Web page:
What are Cosmids?

Cosmids are hybrid plasmids that contain the cos sequence of a Lambda phage (bacteriophage). Structurally these are DNA hybrids of plasmids and a lambda phage.

Plasmids refer to small circular DNA in the cytoplasm of bacteria or protozoans. These genetic structures in a cell can replicate independently of the chromosomes. Typically, plasmids are used in the laboratory manipulation of genes.

In other words, a vector that contains the two cos (cohesive) ends of phage lambda (λ) and one or more selectable markers such as an antibiotic resistance gene of a plasmid is termed the cosmid.

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Collins, in the year 1978 discovered the first cosmid vector. Cosmid vectors are developed by combining the features of the plasmid vector and the bacteriophage vector. Origin of replication, multiple cloning sites, and selectable markers are obtained from the plasmid and only the cohesive site or cos site region is taken from lambda phage. These are fused together to obtain the cosmid vector.

The cos site in cosmid is the only requirement for DNA to be packaged into a phage particle. Cosmids were developed in light of this observation.

Advantage of Cosmids over Lambda Phage

Independent phage head portion can accept between 12 to 20 kb of insert DNA. However, cosmids exploit specific properties of phage lambda (λ) to enable large, 40-50 kb, DNA fragments to be cloned at high efficiency. Cosmids and cosmid recombinants replicate as plasmids.

During the cloning process using cosmid, only about 200 base pairs of lambda phage sequences are cloned into the cosmid vector.This consists of cosN, cosB, and cosQ.

A cosmid vector may have one or two cos sites. Cosmid vectors are used in the construction of genomic libraries. The cloning of a foreign DNA in a cosmid vector involves the following steps:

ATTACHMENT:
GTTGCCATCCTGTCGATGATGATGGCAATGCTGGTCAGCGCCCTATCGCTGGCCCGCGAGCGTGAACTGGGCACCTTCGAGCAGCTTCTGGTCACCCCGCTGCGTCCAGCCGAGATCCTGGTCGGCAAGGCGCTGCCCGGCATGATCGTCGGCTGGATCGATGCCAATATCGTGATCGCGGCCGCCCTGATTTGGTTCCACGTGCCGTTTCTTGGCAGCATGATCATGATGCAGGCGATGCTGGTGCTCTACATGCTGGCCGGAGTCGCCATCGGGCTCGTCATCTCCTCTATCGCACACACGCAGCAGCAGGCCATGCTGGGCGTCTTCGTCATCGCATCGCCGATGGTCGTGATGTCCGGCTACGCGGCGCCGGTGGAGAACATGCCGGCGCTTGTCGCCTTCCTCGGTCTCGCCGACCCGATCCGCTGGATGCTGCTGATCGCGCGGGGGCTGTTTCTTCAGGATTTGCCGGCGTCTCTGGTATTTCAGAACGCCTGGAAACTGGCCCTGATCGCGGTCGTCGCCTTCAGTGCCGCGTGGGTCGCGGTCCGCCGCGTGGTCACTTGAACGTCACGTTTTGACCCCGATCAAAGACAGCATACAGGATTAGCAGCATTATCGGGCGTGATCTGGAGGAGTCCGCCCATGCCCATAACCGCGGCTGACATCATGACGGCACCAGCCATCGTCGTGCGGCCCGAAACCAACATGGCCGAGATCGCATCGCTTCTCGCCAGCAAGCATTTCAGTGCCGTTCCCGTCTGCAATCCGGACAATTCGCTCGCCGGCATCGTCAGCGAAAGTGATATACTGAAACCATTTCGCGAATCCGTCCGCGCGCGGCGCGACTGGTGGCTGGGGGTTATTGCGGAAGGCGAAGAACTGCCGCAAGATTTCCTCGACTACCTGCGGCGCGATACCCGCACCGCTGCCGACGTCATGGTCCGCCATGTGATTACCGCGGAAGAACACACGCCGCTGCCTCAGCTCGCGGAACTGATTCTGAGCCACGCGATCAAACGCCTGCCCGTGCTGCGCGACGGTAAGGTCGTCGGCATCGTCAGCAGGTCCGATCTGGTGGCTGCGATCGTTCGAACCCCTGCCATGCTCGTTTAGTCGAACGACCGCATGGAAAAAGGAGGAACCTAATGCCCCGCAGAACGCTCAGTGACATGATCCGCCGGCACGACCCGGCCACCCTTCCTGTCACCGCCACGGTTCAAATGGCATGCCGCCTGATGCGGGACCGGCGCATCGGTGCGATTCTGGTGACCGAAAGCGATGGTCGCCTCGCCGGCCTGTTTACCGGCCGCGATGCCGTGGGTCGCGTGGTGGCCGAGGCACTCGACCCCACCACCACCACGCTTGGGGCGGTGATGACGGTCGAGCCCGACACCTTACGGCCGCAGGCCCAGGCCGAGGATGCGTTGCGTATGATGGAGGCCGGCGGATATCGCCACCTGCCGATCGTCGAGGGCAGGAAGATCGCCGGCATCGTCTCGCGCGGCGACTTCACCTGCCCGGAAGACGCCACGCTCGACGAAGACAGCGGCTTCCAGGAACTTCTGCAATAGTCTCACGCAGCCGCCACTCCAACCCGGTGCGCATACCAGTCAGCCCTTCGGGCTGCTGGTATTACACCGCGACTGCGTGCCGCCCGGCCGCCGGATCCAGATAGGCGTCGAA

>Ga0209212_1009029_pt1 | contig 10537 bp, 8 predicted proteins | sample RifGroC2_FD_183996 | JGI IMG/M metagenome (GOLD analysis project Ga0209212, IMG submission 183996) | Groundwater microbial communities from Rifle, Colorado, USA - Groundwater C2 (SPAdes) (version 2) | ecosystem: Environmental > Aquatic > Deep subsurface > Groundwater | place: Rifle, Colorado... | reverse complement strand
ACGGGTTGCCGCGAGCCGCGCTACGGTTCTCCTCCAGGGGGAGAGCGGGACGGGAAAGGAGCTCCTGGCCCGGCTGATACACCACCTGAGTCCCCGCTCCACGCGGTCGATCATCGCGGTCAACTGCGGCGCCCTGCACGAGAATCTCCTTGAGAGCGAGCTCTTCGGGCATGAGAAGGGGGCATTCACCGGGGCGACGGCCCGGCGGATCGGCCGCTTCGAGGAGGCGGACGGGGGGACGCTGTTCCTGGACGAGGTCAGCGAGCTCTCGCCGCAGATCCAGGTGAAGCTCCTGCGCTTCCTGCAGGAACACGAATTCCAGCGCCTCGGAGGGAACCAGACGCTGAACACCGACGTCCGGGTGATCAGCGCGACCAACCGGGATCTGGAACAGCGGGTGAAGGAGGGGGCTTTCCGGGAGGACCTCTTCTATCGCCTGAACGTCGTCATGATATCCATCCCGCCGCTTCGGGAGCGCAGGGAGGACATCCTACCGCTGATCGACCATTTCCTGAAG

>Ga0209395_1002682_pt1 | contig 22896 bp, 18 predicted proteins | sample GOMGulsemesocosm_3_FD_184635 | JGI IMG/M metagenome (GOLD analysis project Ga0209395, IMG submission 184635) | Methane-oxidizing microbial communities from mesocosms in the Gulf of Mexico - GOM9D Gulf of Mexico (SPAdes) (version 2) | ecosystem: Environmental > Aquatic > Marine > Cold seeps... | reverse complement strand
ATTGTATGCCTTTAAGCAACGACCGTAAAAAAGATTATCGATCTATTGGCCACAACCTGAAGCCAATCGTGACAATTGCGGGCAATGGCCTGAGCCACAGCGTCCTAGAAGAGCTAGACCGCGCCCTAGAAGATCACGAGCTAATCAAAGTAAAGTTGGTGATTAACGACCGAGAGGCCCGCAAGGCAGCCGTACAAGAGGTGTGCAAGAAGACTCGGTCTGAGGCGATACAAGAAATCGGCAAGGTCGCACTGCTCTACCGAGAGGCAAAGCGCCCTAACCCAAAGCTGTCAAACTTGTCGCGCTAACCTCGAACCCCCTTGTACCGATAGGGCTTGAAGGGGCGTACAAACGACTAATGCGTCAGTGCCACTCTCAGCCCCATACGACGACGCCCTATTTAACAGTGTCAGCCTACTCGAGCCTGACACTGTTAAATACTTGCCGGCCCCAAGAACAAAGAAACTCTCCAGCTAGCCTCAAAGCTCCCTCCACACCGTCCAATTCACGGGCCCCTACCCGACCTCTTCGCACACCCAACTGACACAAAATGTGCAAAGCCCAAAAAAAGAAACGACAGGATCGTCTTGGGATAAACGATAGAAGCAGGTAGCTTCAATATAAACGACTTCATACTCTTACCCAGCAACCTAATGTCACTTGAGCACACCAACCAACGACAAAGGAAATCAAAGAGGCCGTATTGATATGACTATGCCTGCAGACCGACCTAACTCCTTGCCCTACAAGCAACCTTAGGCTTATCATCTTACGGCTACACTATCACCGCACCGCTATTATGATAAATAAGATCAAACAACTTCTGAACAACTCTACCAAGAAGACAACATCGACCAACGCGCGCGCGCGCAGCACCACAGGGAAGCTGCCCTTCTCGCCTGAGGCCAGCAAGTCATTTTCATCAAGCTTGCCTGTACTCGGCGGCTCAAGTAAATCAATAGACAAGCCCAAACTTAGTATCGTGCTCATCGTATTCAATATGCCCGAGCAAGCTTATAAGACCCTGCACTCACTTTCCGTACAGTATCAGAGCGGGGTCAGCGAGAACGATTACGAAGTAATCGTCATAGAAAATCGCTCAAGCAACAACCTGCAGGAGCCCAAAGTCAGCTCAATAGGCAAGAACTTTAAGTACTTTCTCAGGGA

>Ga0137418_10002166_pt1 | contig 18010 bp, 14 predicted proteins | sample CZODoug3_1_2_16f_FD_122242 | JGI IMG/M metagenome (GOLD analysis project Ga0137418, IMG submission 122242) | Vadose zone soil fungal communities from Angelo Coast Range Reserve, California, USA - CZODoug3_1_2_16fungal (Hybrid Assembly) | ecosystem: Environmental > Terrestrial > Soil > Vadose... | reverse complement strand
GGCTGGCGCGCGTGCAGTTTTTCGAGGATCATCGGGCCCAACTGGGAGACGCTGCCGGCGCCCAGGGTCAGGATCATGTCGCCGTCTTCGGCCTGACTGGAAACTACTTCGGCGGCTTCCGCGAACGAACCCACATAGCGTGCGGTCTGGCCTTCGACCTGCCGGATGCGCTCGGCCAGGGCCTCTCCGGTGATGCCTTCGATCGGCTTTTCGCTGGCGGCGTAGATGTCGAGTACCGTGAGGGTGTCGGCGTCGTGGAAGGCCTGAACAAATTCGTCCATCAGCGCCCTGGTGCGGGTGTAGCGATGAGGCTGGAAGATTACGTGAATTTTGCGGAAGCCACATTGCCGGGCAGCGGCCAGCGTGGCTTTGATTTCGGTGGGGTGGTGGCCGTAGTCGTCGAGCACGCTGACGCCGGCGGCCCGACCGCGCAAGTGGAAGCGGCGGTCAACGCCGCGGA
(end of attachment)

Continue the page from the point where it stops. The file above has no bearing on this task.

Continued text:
• Ligation of the foreign DNA between two cos sites;
  • making a concatemeric DNA;
  • in vitro packaging to introduce the DNA into the phage head to form the matured phage particle; and
  • introduction of the cloned DNA into E. coli by transduction.

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  1. A cosmid is a DNA fragment that is a cosmid vector.

    It is a DNA vector used in genetic engineering. The cosmid vector is a linearised plasmid DNA isolated from a circular plasmid. It is capable of self-replication in E. coli, a single-stranded circular molecule of double-stranded DNA. The cosmid vector contains a single replication origin, a bacterial promoter, and a selectable marker gene, and is designed to incorporate foreign DNA.

  2. A cosmid is a circular piece of DNA that is made up of a smaller circle of DNA and a larger circle of DNA. A cosmid is used to make a library of DNA cloned into a larger circle of DNA. The smaller circle of DNA is known as the \”cos site\”.

    The DNA that is cloned into the cosmid is called the insert. The cosmid is treated with restriction enzymes and a ligase. The enzymes and ligase allow the DNA to be cut at the cos site and then ligated to the insert. This is why the insert is also called a DNA insert. The insert can be any kind of piece of DNA that is cloned into the cosmid, it does not have to be DNA that is artificially made.

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